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I am co-authoring a paper and I am the 2nd author on this paper. We submitted the paper and it got generally positive reviews. The reviewer comments were not difficult to address. I have put a lot of time into this paper, and I am in an early and important stage in my career, so publishing is important to me.

The issue is that I don't believe the results of our study. My coauthor has sent me the data to address some of revisions, and some of the effect sizes are uncomfortably large. I worry that there has been a severe methodological issue that is now impossible to diagnose. I have spent a long time trying to figure out what could be wrong, with no success. My concerns are limited to one study only; the other studies replicate this effect but do not have impossible large effect sizes. I have asked my colleague about this and am awaiting a reply. Revisions are due in a few days.

Presuming they want to proceed with the submission, my options (as I see them) are to:

  1. Do nothing. The paper will likely get published and I can ignore it. The paper is in my field, but I don't plan to follow up on this particular effect.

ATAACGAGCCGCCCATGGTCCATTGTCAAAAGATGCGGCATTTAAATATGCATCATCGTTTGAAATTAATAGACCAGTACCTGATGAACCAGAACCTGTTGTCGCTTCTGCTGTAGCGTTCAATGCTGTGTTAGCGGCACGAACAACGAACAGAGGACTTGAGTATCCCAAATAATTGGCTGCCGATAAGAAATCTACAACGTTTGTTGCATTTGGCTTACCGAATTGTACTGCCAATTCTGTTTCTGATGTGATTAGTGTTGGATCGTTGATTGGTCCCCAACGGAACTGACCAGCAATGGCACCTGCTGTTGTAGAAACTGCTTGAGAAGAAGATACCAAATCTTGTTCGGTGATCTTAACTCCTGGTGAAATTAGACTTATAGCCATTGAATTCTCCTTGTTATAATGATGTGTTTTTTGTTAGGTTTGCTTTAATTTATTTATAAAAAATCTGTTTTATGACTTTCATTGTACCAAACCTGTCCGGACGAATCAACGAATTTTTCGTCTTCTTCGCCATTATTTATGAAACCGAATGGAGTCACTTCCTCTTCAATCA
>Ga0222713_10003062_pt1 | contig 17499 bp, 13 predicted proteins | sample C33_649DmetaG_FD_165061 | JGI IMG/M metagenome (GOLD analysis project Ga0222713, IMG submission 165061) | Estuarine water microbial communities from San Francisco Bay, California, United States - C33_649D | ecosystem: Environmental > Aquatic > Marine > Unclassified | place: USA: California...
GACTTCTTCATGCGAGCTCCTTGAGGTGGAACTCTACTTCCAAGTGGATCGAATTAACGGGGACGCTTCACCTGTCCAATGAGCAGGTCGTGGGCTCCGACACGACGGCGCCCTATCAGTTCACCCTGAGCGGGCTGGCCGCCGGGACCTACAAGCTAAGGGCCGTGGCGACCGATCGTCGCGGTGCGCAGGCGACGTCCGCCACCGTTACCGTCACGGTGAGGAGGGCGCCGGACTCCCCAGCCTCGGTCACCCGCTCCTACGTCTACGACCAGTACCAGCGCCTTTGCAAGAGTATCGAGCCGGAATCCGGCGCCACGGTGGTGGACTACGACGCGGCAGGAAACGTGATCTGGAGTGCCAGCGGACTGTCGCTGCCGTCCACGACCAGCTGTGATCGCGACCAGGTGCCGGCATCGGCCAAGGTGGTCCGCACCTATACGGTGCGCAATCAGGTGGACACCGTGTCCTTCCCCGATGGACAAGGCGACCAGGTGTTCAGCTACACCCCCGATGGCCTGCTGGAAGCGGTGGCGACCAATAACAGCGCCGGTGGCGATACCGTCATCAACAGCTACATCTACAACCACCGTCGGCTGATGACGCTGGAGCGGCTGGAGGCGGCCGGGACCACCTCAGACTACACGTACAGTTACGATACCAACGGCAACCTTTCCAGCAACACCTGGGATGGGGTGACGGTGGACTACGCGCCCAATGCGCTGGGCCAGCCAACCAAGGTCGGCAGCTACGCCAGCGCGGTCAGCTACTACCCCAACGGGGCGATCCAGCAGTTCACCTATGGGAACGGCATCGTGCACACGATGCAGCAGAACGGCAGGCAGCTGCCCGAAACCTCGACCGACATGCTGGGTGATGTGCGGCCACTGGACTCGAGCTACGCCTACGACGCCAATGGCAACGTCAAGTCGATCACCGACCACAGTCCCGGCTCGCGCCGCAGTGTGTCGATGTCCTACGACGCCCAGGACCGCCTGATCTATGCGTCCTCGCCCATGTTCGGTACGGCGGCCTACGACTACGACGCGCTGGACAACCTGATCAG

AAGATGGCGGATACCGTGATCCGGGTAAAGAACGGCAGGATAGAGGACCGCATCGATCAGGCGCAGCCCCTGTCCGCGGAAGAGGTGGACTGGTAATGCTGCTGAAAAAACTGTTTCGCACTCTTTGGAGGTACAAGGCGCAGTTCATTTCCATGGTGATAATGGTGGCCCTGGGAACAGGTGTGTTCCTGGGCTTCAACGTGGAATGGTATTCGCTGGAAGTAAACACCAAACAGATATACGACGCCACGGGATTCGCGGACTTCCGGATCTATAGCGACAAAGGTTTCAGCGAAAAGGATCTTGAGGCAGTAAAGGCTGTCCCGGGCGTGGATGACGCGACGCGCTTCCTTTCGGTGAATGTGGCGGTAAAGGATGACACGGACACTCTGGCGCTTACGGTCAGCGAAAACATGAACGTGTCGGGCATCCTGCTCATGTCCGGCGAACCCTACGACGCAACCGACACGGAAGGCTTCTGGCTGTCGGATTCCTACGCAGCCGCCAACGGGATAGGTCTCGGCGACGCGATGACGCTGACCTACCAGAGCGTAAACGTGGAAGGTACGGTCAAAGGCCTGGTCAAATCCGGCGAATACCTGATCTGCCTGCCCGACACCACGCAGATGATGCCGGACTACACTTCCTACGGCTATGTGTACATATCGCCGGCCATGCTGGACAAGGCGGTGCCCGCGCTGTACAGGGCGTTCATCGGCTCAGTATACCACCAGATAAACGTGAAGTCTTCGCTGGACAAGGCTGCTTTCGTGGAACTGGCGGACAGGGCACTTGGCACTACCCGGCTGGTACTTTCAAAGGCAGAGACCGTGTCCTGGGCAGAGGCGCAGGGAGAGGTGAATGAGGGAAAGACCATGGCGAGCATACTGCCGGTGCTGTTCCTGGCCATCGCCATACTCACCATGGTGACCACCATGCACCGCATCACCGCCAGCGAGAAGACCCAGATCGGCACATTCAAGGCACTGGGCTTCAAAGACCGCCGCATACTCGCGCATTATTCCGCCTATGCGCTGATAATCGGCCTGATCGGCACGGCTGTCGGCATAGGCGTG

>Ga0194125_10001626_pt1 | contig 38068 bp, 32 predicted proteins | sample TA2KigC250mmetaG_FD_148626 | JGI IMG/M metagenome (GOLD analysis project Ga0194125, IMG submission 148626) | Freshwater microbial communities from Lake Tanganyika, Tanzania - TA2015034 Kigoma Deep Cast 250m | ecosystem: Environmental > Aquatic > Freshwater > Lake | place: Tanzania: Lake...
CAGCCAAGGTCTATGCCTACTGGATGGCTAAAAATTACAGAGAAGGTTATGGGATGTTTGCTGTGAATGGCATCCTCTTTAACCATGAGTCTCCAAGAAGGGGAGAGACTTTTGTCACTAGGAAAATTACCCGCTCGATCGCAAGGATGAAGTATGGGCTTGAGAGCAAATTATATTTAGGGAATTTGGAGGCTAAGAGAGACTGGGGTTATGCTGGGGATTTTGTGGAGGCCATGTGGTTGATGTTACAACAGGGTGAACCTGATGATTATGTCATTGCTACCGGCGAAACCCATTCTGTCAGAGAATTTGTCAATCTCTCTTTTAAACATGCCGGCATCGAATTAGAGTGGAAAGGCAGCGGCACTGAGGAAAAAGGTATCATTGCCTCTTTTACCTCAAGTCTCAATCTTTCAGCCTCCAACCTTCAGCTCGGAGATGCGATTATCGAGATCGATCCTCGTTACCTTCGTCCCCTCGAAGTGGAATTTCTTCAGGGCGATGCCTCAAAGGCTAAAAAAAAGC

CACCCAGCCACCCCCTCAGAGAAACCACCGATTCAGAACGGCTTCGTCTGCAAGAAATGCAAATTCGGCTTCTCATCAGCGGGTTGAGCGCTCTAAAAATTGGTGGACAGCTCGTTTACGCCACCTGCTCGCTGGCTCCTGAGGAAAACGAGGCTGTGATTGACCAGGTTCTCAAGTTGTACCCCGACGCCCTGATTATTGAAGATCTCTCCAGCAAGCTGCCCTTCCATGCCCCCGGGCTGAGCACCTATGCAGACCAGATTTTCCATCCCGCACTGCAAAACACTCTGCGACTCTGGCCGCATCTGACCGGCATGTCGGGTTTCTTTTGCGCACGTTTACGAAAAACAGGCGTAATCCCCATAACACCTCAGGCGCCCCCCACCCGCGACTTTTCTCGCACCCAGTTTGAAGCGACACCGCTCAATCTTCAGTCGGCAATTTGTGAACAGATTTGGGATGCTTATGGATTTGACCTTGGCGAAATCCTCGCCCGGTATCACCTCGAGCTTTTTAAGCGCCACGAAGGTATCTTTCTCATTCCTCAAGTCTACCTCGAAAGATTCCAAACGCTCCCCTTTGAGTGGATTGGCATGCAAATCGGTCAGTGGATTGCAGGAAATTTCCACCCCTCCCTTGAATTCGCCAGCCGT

2. Retract my authorship and let my coauthor go it alone. Have nothing to show for my effort. Risk making a rash decision based on something potentially minor-- but without discovering any new information, I may never know.

What should I do?

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    Not an answer to your main question, but on the subject of revisions being due in a few days: you can almost certainly obtain an extension by emailing the journal and saying you need more time to finalise your corrections. I suggest this should be the first action; then you and your coauthor can take a bit of time to investigate/discuss/consider the situation.
    – avid
    Mar 17 at 21:18
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Talk to your co-author(s) openly about your concerns and ask for clarifications.

If such a direct confrontation seems uncomfortable to you, ask them to make the data openly available for anyone to replicate, e.g. at Zenodo, by referring to your university's internal regulations (I am sure there are guidelines about research transparency at your university). This should pressure them to ensure that the data are sound.

In addition, insist on making each co-author's contribution transparent in the form of CRediT (Contributor Roles Taxonomy). With this taxonomy, it will be public that you were not the one who handled the dataset, in case doubts should arise.

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